White is nervous; his king is trapped in the corner with Black’s queen and bishop trained on its general position though not perfectly coordinated. Plus White's rook may be lost if he removes his queen’s protection of it. What to do? Look for queen moves that continue to protect the rook and also add pressure against Black. One such move is 1. Qd5, since it not only attacks Black’s bishop while still protecting the rook but also creates the three-piece kernel of a discovered check, enlarging the power of both queen and rook. Indeed, this move wins the game:
(a) If Black plays 1. …Qc1+, hoping to divert White’s energies by taking the offensive, White executes the discovered check with 2. Rf1+, blocking the check against his own king and preparing to take Black’s queen after Black moves his king out of check. (Actually, after 2. Rf1+ it goes 2. …Kg7, 3. QxB+, and then White plays RxQ. Black’s queen will remain en prise to White’s rook so long as White keeps checking Black’s king with his queen and doing other damage with it in the meantime. The priority of check.)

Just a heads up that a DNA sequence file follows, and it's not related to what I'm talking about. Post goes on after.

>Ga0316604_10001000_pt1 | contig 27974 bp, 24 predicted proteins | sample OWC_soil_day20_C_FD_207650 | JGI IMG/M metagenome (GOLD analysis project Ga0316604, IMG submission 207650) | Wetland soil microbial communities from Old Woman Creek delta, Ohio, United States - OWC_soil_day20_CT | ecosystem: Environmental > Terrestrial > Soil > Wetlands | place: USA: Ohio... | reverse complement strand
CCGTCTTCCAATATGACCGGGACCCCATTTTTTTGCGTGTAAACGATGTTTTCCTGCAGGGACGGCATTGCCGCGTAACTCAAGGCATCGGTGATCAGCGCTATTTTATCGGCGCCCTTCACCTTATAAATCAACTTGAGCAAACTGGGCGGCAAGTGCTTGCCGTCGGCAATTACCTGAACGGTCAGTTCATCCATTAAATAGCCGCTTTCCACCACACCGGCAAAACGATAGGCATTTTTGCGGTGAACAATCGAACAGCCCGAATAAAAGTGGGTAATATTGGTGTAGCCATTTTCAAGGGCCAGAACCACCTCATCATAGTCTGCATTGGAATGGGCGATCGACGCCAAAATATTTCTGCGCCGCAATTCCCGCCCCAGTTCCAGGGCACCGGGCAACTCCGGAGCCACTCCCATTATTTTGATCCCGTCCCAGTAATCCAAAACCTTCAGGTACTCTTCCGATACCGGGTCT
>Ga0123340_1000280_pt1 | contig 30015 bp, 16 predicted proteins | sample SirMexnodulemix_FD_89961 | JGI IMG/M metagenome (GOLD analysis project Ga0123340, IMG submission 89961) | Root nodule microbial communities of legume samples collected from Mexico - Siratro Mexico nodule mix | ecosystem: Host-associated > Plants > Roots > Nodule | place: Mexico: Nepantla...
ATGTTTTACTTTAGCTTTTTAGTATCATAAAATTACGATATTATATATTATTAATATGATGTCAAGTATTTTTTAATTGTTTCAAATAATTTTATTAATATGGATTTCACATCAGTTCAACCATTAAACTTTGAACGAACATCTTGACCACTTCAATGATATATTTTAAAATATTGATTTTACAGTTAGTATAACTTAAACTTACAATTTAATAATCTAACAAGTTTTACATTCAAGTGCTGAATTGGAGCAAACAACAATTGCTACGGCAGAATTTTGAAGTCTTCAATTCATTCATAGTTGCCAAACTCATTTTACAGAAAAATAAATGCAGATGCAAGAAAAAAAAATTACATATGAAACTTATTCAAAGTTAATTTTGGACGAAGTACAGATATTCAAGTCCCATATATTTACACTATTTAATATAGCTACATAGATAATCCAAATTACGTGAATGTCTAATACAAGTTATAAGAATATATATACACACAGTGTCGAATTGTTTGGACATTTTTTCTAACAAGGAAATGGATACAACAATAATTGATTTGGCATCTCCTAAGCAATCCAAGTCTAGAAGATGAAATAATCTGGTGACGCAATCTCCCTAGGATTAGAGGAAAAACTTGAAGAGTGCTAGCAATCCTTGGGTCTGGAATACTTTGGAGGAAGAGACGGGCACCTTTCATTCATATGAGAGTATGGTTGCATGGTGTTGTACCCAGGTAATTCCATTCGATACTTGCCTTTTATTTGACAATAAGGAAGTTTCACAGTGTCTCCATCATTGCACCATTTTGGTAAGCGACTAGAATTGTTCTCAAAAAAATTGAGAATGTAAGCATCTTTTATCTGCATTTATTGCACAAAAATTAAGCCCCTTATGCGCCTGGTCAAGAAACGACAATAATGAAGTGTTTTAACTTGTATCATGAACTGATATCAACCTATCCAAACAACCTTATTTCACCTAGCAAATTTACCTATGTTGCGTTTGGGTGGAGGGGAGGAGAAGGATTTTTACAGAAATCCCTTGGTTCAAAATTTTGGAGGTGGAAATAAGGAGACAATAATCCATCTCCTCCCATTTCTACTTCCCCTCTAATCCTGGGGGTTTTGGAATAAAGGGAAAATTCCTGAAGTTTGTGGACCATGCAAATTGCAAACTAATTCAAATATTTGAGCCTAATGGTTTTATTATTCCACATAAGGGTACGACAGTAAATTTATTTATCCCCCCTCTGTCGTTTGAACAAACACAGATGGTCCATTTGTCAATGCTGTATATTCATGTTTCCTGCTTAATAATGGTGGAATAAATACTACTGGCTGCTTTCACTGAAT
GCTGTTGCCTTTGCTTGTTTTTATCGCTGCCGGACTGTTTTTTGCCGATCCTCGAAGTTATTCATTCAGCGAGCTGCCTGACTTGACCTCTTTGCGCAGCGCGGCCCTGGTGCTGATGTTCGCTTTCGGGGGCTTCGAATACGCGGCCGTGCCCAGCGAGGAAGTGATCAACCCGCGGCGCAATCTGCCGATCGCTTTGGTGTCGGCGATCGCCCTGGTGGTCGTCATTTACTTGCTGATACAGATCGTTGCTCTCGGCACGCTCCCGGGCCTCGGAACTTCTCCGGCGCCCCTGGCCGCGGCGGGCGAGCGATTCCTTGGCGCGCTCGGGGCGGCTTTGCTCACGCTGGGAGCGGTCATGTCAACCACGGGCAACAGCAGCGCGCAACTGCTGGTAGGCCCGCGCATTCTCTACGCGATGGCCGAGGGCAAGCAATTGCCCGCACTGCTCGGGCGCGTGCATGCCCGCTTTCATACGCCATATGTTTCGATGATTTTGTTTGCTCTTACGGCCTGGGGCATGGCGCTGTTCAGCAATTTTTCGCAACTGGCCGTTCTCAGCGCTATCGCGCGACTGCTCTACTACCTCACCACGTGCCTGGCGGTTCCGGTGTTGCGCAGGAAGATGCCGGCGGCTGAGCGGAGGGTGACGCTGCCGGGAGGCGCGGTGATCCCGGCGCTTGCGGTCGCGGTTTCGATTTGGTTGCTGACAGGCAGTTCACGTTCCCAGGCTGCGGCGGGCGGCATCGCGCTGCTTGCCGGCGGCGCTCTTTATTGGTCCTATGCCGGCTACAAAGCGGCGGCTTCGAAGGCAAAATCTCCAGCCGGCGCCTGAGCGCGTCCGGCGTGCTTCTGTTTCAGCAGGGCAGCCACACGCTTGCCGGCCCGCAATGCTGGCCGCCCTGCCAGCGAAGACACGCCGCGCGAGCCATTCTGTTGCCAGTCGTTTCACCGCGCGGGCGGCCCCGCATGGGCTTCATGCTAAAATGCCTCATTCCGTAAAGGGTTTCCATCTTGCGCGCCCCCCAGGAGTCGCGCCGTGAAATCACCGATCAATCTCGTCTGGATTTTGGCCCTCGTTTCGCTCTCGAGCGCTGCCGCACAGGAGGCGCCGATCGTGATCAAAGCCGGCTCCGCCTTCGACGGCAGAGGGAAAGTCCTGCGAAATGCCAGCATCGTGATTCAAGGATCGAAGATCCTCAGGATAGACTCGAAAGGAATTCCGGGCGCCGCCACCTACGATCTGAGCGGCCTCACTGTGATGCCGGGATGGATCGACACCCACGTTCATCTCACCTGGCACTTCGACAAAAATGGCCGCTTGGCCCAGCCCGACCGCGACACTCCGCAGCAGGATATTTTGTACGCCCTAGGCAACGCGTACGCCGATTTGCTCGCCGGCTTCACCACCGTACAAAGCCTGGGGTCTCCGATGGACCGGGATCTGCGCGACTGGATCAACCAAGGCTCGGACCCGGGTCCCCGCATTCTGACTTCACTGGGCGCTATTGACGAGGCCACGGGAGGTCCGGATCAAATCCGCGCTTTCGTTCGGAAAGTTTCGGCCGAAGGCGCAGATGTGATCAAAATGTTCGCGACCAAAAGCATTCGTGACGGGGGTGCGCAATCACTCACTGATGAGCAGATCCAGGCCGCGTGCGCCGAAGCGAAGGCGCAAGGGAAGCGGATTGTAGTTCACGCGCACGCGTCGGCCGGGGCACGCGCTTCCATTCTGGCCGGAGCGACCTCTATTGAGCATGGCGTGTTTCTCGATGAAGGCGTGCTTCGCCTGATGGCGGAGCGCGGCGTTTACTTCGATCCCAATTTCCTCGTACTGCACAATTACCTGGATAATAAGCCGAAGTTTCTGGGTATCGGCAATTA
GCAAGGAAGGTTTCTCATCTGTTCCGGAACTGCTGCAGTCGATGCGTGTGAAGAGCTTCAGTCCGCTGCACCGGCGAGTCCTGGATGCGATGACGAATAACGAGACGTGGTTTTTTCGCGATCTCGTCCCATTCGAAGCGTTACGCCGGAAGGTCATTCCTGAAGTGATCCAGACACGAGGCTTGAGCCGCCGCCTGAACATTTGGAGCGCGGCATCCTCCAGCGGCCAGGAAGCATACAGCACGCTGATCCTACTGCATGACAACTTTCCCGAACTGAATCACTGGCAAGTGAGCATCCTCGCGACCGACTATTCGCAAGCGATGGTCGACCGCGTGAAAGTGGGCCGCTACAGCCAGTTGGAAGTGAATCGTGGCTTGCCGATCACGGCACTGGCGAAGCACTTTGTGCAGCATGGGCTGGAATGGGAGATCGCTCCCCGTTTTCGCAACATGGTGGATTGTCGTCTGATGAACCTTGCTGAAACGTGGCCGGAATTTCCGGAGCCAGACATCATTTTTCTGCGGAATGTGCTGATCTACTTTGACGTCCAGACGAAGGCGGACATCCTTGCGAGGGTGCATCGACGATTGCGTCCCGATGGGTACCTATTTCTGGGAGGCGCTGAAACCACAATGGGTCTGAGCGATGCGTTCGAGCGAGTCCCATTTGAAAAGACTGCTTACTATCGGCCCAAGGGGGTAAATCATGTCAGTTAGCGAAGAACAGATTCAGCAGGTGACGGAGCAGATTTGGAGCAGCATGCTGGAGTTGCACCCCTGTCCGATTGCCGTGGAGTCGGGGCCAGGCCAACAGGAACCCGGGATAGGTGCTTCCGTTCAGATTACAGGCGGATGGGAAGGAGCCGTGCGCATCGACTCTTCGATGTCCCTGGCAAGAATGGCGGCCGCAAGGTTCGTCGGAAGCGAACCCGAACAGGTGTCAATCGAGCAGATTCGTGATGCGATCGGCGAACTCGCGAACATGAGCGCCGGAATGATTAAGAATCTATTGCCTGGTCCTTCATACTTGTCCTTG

(b) If Black instead plays Qc6 as his initial response, pinning White's queen, he of course loses his own queen to QxQ. Yes, this capture allows Black to play KxR, but then White plays Qd5+ and wins Black’s bishop with a queen fork. White’s queen is the only piece left when the smoke clears.